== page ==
Every year that goes by, your chances for vision loss go up. It’s a sad fact that by the age of 65, one in every eight adults will experience at least some amount of compromised vision.
The top causes of impaired vision include cataracts, age-related macular degeneration, glaucoma, and diabetic retinopathy. Here’s how you can help preserve your eyesight against these threats.
There are 24.4 million Americans age 40+ with cataracts. By the age of 75, half of all people will have them.
The clouding of the lens of the eye, which is the calling card of cataracts, is the top cause of correctable reduced vision. Cataracts develop slowly over time, which is why they are sometimes not noticed until vision impairment has progressed.
Factors that delay or prevent cataracts would greatly enhance the quality of life for many seniors. Nutrition researchers have eyed antioxidants for a while when it comes to cataracts, since free radicals are a major culprit in their formation. Consequently, antioxidants offer strong protection against the development and progression of cataracts.
Topping the list are vitamins C and E and the carotenoids lutein and zeaxanthin. Vitamin B2 also makes a strong case in the research for preventing cataracts.
Age-related macular degeneration (AMD), a leading cause of blindness, is a progressive disorder affecting the central part of the retina, called the macula.
The macula gets damaged from constant UV light exposure, but certain nutrients act as a shield against this damage.
As with cataracts, the carotenoids lutein and zeaxanthin are heavy-lifters here. Keeping levels of those two nutrients abundant pays off by lowering the risk of fading vision in the future.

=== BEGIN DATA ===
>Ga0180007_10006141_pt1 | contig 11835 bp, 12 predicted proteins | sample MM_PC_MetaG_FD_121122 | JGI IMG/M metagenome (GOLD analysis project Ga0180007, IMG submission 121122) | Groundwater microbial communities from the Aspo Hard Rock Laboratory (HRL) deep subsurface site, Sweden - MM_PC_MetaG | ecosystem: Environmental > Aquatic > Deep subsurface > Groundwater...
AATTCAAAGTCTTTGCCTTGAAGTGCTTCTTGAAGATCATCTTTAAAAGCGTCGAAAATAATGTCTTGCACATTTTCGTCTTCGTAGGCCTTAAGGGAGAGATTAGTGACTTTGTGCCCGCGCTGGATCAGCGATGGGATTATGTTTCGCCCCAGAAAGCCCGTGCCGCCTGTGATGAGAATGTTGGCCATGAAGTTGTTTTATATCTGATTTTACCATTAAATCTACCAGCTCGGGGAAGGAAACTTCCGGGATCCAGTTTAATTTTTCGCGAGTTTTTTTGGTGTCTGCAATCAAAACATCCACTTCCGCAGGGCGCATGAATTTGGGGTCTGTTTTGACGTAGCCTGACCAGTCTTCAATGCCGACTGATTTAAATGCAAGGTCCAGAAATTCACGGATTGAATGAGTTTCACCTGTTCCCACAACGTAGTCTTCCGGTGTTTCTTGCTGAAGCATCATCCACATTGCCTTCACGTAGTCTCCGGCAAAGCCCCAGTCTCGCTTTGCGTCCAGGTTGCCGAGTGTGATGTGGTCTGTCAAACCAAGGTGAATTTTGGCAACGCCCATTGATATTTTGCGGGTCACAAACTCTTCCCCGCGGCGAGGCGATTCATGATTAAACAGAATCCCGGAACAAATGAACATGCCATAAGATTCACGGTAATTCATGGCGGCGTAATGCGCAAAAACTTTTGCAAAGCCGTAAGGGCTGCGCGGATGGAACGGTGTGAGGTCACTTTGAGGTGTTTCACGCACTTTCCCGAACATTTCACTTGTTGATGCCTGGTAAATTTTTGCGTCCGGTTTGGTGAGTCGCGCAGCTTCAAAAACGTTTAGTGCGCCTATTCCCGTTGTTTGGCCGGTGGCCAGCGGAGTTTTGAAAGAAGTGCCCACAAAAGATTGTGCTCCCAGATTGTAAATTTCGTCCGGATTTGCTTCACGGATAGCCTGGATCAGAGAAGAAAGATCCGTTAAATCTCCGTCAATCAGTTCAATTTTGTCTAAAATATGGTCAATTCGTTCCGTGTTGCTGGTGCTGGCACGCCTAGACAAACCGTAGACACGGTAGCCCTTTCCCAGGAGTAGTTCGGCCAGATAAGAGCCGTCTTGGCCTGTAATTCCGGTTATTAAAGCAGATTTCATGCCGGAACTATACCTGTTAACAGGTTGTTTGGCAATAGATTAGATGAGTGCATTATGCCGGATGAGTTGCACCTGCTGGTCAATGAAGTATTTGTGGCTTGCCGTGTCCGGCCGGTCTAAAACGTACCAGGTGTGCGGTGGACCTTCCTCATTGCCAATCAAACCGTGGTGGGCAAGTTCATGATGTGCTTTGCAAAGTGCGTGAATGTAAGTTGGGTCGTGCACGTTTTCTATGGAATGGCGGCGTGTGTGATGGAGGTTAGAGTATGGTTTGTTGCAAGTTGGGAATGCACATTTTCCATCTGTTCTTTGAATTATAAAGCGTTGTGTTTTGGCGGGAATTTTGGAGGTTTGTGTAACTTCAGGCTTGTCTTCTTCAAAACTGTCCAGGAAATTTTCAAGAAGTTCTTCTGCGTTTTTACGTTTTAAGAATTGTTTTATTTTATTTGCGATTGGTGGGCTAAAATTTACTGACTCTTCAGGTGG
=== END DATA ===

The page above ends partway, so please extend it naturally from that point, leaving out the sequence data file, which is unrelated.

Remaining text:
The omega-3 fatty acids in fish oil also merit mention. Diets that include fish regularly, as well as this nutrient in supplement form, guard against AMD and can sometimes regain lost vision in certain people.
Anyone over age 60 is considered at high risk of glaucoma—the condition that increases pressure in the eye (specifically on the optic nerve), which can result in blindness.
As with AMD, omega 3s show promise with this eye condition. Specifically, supplementing with DHA has been shown to reduce pressure in the eye, based on research in a population who already had glaucoma.
In addition, plenty of vitamin C—once again this antioxidant shows its support for healthy vision—is linked to protection from developing glaucoma.
People with diabetes (both Type 1 and Type 2) are at higher risk of diabetic retinopathy, making this condition a leading cause of vision impairment in adults.
The high levels of sugar in the blood can damage the tiny blood vessels in the retina. Keeping blood sugar levels under tight control is the most important way to minimize the risk of this vision hazard.
A few supplements can provide support, and once again several antioxidants (including the multi-talented lutein) claim top billing for being beneficial for diabetic retinopathy.
In one study, a daily antioxidant supplement (including vitamin E, coenzyme Q10, and Pycnogenol) improved eye health.
Similarly, stand-alone supplements of Pycnogenol have been documented to improve vision in those with early-stage diabetic retinopathy.
A surprising number of people live with undiagnosed age-related eye conditions—many of whom could be treated to improve their vision.
The following symptoms indicate a need to get your vision (or your loved one’s) checked out: